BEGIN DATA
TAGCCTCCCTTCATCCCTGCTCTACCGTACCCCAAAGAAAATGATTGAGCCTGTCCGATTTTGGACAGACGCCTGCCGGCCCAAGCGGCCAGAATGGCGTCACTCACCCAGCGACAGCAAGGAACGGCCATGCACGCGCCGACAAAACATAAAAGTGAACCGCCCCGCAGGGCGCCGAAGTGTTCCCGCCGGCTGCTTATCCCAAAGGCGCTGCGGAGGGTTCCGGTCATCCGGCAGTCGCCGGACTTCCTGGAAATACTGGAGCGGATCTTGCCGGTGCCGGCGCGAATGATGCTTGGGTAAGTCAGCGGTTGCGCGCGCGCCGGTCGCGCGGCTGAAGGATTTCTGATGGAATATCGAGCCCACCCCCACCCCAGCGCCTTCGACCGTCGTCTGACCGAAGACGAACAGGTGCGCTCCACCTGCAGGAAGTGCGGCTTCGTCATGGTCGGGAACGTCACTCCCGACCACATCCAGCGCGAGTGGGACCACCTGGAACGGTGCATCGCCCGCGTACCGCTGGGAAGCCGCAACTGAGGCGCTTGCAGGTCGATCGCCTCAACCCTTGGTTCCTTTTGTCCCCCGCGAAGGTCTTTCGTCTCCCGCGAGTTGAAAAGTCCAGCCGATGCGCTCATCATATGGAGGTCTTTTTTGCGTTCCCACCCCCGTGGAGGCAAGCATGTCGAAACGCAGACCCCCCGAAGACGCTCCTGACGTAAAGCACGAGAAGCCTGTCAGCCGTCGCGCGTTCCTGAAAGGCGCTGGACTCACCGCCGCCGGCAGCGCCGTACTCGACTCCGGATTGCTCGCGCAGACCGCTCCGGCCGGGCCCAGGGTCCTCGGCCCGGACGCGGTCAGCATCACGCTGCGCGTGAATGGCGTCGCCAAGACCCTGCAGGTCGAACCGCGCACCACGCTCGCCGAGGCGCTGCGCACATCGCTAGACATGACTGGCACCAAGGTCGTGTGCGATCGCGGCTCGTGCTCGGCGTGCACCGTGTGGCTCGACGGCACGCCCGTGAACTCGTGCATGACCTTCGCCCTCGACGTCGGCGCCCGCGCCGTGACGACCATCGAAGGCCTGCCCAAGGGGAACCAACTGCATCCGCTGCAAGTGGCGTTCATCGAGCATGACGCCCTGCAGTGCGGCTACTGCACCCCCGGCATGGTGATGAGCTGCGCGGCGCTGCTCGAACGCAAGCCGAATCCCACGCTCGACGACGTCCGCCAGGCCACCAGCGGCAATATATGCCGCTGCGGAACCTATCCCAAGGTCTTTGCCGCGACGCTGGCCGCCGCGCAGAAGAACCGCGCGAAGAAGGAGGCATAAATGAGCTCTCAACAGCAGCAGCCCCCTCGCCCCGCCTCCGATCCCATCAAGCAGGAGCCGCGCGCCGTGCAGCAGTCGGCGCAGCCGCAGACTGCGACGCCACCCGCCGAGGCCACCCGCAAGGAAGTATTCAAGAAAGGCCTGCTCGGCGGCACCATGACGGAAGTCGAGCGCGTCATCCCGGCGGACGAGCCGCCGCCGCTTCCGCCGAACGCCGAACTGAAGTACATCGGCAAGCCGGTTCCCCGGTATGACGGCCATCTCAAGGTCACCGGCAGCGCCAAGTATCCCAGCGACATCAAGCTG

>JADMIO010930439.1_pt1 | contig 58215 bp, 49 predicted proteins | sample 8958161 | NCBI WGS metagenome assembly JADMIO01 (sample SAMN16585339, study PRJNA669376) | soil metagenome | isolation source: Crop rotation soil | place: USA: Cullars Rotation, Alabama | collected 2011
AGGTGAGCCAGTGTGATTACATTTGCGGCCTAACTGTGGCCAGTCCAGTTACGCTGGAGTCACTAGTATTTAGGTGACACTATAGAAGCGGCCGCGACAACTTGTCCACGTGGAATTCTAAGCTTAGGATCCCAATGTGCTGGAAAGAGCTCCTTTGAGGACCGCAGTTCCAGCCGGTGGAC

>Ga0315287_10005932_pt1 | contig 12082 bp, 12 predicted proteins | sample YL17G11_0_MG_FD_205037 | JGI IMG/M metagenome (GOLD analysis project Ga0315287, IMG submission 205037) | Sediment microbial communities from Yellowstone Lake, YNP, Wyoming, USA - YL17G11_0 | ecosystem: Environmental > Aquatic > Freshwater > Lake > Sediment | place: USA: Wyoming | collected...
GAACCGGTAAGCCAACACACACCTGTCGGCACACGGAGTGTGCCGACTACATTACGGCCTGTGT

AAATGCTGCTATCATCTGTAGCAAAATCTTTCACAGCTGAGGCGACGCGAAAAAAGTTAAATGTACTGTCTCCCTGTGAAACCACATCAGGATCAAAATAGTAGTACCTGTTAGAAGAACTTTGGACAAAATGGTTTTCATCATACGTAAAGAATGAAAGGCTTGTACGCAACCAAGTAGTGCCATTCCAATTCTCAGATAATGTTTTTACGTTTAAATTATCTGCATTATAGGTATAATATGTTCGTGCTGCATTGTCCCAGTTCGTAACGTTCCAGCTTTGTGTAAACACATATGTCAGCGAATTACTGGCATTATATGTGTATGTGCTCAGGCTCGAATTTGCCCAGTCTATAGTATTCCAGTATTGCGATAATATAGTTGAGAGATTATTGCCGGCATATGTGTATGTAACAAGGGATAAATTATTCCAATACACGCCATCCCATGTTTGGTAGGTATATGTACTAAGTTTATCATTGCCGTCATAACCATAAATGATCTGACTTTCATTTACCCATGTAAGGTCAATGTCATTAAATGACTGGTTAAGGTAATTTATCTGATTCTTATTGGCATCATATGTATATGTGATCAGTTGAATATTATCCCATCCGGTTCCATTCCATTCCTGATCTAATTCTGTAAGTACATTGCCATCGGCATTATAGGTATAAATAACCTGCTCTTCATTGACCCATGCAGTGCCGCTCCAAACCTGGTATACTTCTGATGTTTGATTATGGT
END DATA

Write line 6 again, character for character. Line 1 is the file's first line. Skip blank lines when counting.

AAATGCTGCTATCATCTGTAGCAAAATCTTTCACAGCTGAGGCGACGCGAAAAAAGTTAAATGTACTGTCTCCCTGTGAAACCACATCAGGATCAAAATAGTAGTACCTGTTAGAAGAACTTTGGACAAAATGGTTTTCATCATACGTAAAGAATGAAAGGCTTGTACGCAACCAAGTAGTGCCATTCCAATTCTCAGATAATGTTTTTACGTTTAAATTATCTGCATTATAGGTATAATATGTTCGTGCTGCATTGTCCCAGTTCGTAACGTTCCAGCTTTGTGTAAACACATATGTCAGCGAATTACTGGCATTATATGTGTATGTGCTCAGGCTCGAATTTGCCCAGTCTATAGTATTCCAGTATTGCGATAATATAGTTGAGAGATTATTGCCGGCATATGTGTATGTAACAAGGGATAAATTATTCCAATACACGCCATCCCATGTTTGGTAGGTATATGTACTAAGTTTATCATTGCCGTCATAACCATAAATGATCTGACTTTCATTTACCCATGTAAGGTCAATGTCATTAAATGACTGGTTAAGGTAATTTATCTGATTCTTATTGGCATCATATGTATATGTGATCAGTTGAATATTATCCCATCCGGTTCCATTCCATTCCTGATCTAATTCTGTAAGTACATTGCCATCGGCATTATAGGTATAAATAACCTGCTCTTCATTGACCCATGCAGTGCCGCTCCAAACCTGGTATACTTCTGATGTTTGATTATGGT